FullMoon, there is video on every news site. The police boxed the car in between cruisers and the barrier at the edge for the Capitol grounds. Officers approached from all sides with weapons drawn. She reversed and rammed a cruiser, then escaped the box. The officers fired at the car as it moved away from the box of cruisers.

No one can really say what the officers were hearing on the radio, but public reports are that there were no "shots fired" until the officers at Garfield Circle fired them.

Later she crashed at the Hart building and, we hear, more LEOs fired on her. I'm not seeing any video of that currently. My objections are limited to the earlier incident in Garfield Circle, where we have the AlHurra video.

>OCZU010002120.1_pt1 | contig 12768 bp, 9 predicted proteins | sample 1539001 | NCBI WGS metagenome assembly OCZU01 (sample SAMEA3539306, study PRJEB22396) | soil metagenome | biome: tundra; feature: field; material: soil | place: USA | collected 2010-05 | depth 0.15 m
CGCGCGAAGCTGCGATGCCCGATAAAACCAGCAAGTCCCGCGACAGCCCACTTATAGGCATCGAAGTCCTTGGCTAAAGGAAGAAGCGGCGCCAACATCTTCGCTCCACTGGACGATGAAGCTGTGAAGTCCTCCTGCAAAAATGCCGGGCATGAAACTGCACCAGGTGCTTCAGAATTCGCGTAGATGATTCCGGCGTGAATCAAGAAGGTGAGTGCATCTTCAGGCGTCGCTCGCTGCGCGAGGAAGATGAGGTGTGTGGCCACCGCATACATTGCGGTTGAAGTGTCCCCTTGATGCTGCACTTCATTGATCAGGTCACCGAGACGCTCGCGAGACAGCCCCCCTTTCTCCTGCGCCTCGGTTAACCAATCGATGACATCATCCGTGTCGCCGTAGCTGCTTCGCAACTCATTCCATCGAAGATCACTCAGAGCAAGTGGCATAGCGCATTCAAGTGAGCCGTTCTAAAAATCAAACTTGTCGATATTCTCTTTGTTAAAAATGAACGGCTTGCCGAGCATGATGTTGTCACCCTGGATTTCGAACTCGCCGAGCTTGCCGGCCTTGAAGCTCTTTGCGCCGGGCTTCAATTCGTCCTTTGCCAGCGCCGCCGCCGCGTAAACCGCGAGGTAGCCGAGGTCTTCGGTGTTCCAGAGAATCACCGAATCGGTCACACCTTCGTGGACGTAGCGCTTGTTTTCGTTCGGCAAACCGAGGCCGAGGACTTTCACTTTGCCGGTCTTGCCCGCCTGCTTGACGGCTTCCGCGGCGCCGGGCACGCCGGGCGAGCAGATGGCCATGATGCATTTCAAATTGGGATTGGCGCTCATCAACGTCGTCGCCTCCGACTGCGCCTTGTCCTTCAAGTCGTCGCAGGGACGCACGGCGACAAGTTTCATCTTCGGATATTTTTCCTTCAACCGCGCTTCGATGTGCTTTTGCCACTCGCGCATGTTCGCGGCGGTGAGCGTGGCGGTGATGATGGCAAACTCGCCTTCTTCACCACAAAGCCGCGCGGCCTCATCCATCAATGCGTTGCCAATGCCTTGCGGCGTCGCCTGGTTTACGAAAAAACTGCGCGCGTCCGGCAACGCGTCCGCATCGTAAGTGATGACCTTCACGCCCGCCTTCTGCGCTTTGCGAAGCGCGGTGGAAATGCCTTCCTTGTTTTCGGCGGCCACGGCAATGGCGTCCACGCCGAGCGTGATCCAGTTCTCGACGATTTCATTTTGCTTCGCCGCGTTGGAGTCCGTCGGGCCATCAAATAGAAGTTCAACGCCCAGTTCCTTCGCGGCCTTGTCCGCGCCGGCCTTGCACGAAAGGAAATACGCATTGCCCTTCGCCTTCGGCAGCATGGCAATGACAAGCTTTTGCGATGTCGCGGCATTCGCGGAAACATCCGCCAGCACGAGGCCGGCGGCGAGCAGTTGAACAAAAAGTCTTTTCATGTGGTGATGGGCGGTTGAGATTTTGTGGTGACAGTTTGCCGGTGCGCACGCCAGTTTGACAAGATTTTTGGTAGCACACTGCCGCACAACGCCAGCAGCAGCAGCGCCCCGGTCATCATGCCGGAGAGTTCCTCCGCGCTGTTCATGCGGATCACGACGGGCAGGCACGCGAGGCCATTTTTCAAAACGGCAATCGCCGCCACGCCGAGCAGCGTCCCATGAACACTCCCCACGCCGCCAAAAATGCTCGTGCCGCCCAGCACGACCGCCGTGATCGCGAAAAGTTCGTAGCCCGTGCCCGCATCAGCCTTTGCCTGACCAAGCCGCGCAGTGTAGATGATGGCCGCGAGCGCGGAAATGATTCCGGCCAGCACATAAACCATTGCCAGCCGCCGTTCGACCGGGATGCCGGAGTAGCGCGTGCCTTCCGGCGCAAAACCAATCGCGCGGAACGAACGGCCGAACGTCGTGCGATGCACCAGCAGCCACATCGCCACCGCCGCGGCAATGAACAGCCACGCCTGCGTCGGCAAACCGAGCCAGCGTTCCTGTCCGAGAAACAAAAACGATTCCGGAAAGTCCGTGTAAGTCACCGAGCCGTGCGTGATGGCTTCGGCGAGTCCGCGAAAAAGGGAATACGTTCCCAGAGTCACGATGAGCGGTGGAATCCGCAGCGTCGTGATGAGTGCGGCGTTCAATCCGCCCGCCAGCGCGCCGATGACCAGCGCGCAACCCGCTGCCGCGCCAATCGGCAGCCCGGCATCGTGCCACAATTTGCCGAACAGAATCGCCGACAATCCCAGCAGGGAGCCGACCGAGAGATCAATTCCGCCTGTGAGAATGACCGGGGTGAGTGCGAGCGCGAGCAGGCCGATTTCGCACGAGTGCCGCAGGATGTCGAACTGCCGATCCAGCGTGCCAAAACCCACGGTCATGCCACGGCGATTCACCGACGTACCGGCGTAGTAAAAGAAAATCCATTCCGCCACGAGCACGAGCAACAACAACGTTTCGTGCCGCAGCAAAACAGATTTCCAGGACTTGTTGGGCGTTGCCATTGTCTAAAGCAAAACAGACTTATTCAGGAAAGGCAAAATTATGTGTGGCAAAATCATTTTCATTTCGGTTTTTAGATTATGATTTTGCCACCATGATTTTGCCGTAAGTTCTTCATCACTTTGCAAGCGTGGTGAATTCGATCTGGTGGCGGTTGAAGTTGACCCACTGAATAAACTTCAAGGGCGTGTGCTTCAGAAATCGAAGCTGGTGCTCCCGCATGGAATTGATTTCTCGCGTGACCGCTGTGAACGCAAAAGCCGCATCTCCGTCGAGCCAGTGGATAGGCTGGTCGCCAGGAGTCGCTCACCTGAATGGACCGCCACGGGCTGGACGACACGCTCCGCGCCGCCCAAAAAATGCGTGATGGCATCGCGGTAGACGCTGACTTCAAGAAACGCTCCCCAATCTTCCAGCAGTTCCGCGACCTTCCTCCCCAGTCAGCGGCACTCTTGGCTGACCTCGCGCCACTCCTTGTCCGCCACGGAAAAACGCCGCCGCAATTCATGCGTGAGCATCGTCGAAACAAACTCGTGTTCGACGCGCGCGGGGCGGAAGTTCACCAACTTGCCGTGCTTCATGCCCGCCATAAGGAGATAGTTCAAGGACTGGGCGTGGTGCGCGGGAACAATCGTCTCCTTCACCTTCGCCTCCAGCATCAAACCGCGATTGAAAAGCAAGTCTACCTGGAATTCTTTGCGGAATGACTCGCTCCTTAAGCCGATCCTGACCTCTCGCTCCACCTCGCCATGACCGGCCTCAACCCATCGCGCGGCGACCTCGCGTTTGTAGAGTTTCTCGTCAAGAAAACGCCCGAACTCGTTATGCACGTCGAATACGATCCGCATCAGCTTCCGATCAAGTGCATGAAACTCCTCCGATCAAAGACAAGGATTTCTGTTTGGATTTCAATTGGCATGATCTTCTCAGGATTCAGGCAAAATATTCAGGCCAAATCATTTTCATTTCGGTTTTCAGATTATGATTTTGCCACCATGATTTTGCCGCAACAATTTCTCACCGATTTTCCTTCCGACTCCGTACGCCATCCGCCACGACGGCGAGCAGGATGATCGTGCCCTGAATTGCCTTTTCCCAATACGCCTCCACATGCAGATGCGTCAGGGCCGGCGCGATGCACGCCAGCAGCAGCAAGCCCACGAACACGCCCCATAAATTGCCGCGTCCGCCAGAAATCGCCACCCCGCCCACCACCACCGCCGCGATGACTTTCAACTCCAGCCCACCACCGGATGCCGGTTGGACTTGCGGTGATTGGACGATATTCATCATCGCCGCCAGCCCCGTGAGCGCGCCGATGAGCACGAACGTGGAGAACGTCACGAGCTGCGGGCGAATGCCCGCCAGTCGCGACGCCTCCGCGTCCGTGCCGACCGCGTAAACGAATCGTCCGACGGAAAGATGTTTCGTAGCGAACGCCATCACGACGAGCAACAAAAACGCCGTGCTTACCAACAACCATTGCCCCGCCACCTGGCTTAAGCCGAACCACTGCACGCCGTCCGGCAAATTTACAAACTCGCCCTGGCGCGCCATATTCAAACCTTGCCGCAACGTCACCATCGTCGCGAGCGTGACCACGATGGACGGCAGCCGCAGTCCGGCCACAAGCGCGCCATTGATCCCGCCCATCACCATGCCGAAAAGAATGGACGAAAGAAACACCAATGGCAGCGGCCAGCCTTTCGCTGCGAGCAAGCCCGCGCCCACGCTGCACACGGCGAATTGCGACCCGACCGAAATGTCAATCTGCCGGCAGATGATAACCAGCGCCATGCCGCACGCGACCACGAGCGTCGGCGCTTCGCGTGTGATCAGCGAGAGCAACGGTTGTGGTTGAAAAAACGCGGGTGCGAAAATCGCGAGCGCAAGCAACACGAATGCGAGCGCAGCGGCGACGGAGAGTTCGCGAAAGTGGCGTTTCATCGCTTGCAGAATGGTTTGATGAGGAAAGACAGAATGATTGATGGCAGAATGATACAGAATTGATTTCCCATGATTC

If this distinction between the Garfield events and those at Hart a few minutes later is the source of my disagreement with any of you, I apologize for the confusion.

grackle said...

From the news accounts it seems to me that the shooting was justified. She sent a person to the hospital, after all. Should they have waited until she killed or injured someone else? I don't think so.

david7134 said...